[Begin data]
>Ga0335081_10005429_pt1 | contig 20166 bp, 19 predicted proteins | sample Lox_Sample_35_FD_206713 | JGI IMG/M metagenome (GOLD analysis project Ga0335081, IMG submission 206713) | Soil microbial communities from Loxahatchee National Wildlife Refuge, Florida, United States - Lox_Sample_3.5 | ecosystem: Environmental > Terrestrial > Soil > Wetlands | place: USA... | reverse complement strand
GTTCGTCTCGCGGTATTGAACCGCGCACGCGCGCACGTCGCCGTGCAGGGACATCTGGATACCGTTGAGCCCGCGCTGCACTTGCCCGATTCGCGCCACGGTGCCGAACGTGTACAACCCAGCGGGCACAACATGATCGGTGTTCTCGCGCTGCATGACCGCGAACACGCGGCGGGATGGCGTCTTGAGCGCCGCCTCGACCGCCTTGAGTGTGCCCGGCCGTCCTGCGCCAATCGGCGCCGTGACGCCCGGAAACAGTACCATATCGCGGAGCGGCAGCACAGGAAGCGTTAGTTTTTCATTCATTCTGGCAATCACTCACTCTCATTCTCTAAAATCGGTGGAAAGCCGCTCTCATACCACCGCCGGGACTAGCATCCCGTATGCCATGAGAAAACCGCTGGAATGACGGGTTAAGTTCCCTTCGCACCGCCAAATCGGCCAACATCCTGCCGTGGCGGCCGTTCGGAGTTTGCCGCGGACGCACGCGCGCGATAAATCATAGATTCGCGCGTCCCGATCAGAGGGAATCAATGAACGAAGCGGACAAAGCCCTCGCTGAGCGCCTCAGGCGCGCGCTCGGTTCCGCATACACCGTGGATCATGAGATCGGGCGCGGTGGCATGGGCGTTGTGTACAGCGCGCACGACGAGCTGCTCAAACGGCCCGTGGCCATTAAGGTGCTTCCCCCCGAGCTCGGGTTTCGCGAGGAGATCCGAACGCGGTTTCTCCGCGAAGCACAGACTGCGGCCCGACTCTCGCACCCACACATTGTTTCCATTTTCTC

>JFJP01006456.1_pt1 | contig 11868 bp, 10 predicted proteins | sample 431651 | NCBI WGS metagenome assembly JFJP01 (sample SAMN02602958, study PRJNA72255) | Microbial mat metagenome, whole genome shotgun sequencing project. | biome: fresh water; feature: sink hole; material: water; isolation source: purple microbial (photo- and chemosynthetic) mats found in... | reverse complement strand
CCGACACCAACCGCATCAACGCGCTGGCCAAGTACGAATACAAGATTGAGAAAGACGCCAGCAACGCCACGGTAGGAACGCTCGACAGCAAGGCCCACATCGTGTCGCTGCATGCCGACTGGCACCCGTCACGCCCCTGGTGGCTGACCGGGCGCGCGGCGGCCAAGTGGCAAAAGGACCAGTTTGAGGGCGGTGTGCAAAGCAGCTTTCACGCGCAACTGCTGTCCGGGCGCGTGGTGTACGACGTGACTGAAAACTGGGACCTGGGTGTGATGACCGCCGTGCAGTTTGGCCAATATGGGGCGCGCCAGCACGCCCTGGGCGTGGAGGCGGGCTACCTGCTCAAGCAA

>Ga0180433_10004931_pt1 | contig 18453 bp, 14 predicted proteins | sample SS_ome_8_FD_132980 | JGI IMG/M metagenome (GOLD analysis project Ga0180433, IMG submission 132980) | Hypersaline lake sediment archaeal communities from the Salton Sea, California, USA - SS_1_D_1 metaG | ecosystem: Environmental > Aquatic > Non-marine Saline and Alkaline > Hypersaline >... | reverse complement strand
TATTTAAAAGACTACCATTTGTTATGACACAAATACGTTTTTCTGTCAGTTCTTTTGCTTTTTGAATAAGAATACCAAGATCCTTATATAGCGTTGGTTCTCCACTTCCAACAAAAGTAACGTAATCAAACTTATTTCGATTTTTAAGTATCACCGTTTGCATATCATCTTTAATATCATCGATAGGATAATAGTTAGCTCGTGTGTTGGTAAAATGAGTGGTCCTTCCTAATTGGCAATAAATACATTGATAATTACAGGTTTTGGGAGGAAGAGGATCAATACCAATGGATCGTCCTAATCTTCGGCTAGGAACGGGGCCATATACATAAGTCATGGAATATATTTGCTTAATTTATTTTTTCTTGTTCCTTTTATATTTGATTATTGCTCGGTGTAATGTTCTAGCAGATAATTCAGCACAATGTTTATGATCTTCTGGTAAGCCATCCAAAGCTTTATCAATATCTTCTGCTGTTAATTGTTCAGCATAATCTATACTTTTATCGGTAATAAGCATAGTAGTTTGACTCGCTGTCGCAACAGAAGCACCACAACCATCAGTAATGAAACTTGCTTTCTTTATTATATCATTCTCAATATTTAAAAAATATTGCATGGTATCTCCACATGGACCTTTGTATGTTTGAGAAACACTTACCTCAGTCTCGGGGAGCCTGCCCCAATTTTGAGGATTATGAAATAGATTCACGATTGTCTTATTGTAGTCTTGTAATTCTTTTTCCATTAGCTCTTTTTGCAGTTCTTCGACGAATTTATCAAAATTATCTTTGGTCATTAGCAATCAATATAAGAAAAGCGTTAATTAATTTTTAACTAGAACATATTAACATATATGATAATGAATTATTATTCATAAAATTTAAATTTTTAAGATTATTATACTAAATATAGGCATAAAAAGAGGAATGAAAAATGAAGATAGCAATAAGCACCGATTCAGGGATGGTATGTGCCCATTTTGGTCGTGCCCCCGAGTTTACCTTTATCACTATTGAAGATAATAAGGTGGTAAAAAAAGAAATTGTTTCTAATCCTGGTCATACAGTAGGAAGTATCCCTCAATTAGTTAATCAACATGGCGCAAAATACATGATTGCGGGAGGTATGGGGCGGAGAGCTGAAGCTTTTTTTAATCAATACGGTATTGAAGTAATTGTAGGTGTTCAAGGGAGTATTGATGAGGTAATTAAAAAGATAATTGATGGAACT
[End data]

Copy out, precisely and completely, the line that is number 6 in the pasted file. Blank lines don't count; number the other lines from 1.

TATTTAAAAGACTACCATTTGTTATGACACAAATACGTTTTTCTGTCAGTTCTTTTGCTTTTTGAATAAGAATACCAAGATCCTTATATAGCGTTGGTTCTCCACTTCCAACAAAAGTAACGTAATCAAACTTATTTCGATTTTTAAGTATCACCGTTTGCATATCATCTTTAATATCATCGATAGGATAATAGTTAGCTCGTGTGTTGGTAAAATGAGTGGTCCTTCCTAATTGGCAATAAATACATTGATAATTACAGGTTTTGGGAGGAAGAGGATCAATACCAATGGATCGTCCTAATCTTCGGCTAGGAACGGGGCCATATACATAAGTCATGGAATATATTTGCTTAATTTATTTTTTCTTGTTCCTTTTATATTTGATTATTGCTCGGTGTAATGTTCTAGCAGATAATTCAGCACAATGTTTATGATCTTCTGGTAAGCCATCCAAAGCTTTATCAATATCTTCTGCTGTTAATTGTTCAGCATAATCTATACTTTTATCGGTAATAAGCATAGTAGTTTGACTCGCTGTCGCAACAGAAGCACCACAACCATCAGTAATGAAACTTGCTTTCTTTATTATATCATTCTCAATATTTAAAAAATATTGCATGGTATCTCCACATGGACCTTTGTATGTTTGAGAAACACTTACCTCAGTCTCGGGGAGCCTGCCCCAATTTTGAGGATTATGAAATAGATTCACGATTGTCTTATTGTAGTCTTGTAATTCTTTTTCCATTAGCTCTTTTTGCAGTTCTTCGACGAATTTATCAAAATTATCTTTGGTCATTAGCAATCAATATAAGAAAAGCGTTAATTAATTTTTAACTAGAACATATTAACATATATGATAATGAATTATTATTCATAAAATTTAAATTTTTAAGATTATTATACTAAATATAGGCATAAAAAGAGGAATGAAAAATGAAGATAGCAATAAGCACCGATTCAGGGATGGTATGTGCCCATTTTGGTCGTGCCCCCGAGTTTACCTTTATCACTATTGAAGATAATAAGGTGGTAAAAAAAGAAATTGTTTCTAATCCTGGTCATACAGTAGGAAGTATCCCTCAATTAGTTAATCAACATGGCGCAAAATACATGATTGCGGGAGGTATGGGGCGGAGAGCTGAAGCTTTTTTTAATCAATACGGTATTGAAGTAATTGTAGGTGTTCAAGGGAGTATTGATGAGGTAATTAAAAAGATAATTGATGGAACT